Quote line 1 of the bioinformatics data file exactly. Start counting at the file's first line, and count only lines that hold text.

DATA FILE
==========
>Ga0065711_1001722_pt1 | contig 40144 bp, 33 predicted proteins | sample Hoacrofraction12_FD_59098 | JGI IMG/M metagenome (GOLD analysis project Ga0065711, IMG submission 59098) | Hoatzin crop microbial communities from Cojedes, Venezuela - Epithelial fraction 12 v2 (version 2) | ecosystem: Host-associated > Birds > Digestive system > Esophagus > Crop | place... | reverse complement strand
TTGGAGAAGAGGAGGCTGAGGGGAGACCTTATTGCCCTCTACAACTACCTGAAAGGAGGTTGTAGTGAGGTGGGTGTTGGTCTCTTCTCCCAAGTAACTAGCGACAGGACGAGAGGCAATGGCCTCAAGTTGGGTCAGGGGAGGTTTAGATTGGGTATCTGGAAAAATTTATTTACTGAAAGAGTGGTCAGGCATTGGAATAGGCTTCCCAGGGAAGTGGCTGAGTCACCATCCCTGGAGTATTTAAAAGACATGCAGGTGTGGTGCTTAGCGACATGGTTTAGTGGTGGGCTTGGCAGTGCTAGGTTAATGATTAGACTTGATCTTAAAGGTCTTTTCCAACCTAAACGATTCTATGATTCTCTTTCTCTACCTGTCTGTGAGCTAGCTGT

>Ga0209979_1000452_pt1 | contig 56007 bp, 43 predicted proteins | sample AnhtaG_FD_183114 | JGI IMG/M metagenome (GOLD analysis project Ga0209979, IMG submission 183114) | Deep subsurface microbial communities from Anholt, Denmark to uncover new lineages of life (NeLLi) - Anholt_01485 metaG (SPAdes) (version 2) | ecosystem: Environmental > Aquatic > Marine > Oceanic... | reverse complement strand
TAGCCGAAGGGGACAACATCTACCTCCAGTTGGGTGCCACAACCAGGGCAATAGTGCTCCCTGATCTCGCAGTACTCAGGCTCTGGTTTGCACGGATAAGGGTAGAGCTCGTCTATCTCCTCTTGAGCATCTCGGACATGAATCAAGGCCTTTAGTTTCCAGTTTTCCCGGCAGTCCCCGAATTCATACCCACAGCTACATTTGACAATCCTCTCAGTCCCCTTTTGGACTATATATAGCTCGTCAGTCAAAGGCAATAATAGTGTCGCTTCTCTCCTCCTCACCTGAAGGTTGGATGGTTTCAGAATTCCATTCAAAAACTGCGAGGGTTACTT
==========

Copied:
>Ga0065711_1001722_pt1 | contig 40144 bp, 33 predicted proteins | sample Hoacrofraction12_FD_59098 | JGI IMG/M metagenome (GOLD analysis project Ga0065711, IMG submission 59098) | Hoatzin crop microbial communities from Cojedes, Venezuela - Epithelial fraction 12 v2 (version 2) | ecosystem: Host-associated > Birds > Digestive system > Esophagus > Crop | place... | reverse complement strand